"They're trying to ruin paradise."

That's what a neighbor told me on Sunday, a day on which he says he heard gunshots — again.

Having lived in the neighborhood for nearly 40 years, the neighbor, who did not wish to be named for this blog post, says he remembers when the block on which I live was a horse farm. He remembers when an old Italian neighbor grew grapes on a vine in his garden. He remembers, quite simply, when things were different.

But I remember something else — something that struck me last week when I read of the drastic change in another Philadelphia neighborhood nearly eight miles from my own.

From shelter to catering kitchen

The story might have seemed innocuous to most Philadelphians. In fact, many of us would have read that the Ridge Avenue Shelter is now Chef Stephen Starr's catering kitchen and lauded the progress of the Fairmount neighborhood.

But for me, the story of the shelter's closing was more than a tale of change, because the shelter, and all that it represented during the months when I slept there, is the reason that I fight so hard for home.

During a time of great difficulty in my life, a time when I was kicking bad habits and re-enrolling in college after having dropped out, I lived at the Ridge Avenue Shelter.

It was there that I began my writing career by chronicling what it was like to live in the shelter system. I can still remember the first article I wrote.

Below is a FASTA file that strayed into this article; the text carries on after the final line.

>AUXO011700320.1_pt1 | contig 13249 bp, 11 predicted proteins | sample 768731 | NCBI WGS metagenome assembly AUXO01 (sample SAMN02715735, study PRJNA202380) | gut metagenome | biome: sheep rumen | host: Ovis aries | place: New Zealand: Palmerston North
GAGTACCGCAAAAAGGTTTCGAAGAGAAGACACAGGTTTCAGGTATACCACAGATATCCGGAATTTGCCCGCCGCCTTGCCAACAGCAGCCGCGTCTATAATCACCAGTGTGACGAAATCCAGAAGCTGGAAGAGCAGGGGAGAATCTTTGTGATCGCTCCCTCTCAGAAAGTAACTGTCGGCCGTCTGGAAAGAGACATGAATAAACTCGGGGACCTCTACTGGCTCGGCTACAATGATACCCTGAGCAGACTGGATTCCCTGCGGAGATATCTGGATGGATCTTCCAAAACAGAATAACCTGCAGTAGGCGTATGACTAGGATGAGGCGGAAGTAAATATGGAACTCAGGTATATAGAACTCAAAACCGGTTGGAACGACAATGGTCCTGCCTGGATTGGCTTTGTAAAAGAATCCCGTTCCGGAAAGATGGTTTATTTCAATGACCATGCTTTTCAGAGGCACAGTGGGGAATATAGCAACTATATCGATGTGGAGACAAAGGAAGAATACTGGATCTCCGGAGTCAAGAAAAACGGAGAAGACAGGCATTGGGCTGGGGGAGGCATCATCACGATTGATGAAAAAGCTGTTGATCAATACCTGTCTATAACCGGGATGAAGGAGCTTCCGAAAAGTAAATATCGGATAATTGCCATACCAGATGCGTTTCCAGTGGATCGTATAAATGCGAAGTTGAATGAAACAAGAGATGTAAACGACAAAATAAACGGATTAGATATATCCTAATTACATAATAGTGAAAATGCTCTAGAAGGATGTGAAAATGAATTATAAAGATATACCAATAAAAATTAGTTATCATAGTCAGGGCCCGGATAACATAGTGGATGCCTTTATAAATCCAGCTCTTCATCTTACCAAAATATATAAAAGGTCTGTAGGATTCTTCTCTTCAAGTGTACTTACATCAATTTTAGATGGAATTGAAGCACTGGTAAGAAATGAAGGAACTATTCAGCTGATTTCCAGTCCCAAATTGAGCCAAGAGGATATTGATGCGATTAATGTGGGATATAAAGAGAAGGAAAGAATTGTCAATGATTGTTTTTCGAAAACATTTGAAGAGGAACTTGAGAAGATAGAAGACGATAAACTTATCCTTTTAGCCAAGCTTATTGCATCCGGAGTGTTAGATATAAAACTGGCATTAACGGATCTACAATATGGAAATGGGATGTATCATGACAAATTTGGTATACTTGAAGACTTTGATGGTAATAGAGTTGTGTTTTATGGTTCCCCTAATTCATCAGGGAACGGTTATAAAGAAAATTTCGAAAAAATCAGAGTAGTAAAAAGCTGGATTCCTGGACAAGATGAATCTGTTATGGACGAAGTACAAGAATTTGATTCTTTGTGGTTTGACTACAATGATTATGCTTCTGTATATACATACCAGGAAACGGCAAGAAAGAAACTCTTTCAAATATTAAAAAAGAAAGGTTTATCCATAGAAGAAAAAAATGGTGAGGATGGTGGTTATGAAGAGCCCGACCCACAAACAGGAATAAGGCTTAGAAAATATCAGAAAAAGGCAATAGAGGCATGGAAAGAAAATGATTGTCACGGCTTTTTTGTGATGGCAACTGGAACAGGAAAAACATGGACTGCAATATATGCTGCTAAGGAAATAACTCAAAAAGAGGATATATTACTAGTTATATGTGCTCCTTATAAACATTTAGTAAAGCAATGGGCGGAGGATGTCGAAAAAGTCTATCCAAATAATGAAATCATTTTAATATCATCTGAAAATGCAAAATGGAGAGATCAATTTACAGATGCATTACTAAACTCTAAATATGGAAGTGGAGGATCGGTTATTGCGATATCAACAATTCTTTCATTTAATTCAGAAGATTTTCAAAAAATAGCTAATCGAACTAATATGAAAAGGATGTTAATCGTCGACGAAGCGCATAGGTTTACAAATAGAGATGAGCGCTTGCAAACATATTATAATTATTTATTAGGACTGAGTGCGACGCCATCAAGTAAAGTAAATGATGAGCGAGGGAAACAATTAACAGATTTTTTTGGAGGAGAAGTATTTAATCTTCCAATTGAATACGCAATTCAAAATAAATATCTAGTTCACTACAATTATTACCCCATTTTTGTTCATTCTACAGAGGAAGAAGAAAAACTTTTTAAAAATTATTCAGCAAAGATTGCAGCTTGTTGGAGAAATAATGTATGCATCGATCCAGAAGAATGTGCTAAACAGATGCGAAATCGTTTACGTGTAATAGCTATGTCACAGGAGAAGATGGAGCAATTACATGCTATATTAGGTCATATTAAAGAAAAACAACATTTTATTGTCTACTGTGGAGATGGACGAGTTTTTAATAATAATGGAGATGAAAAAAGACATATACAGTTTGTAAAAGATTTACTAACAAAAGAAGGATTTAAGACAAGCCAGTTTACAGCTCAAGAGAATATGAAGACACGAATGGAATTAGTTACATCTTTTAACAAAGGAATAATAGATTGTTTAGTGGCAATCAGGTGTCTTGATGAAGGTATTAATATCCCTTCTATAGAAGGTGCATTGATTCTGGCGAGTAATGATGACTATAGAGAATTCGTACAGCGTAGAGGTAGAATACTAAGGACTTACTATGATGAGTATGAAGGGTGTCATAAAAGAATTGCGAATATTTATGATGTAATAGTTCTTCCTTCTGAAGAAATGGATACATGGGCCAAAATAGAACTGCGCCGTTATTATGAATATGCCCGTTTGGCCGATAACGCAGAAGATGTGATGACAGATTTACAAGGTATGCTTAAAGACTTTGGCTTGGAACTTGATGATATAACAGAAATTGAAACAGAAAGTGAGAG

Telling good from bad

It was intended as an essay for my drug and alcohol counselor — an essay I wrote while sitting at the lunch table on the shelter's third floor. However, when I showed the piece to Susan Jacobs, a woman who volunteered at the shelter, she passed it on to Linn Washington, an editor at the Philadelphia Tribune. Shortly after that, the story was published.

Eight books and 19 years later, I still relish the moment when I saw that first article. Reading my name in print gave me a feeling of sheer jubilation that started me on the road to recovery.

To be sure, it was a moment that began with my ability to tell my own story. But in many ways, it was a moment that was made possible by that shelter.

Living at the shelter gave me the burning desire to go beyond kicking the drug habit that got me there. Indeed, it gave me the impetus to become a homeowner, to invest in a community, to raise a family and watch it grow.

I'm doing that, and I'm pleased, but there's so much more to do.

A framework for progress

I want every child in our neighborhood to ride their bikes safely like ours do.

I want every senior to feel secure enough to take a walk around the block.

I want to know that neighbors feel safe enough to work together openly.

But as my neighbor said when I spoke to him on Sunday, when you go beyond the two-block radius where we live, it's like walking into a different world.

I understand that different world. I've been a part of it. But now I'm part of something bigger. I'm part of a community. Still, my desire to protect what we've built here is not about returning to a paradise that's been lost. It's about avoiding a past that's been overcome.

Ridge Avenue Shelter helped make me the man I am.

Maybe that's why I'm so sad to see it go.

Solomon Jones will be launching his latest book, The Dead Man's Wife, on Tuesday night. For information on the author and audio podcasts of his books go to http://solomonjones.com.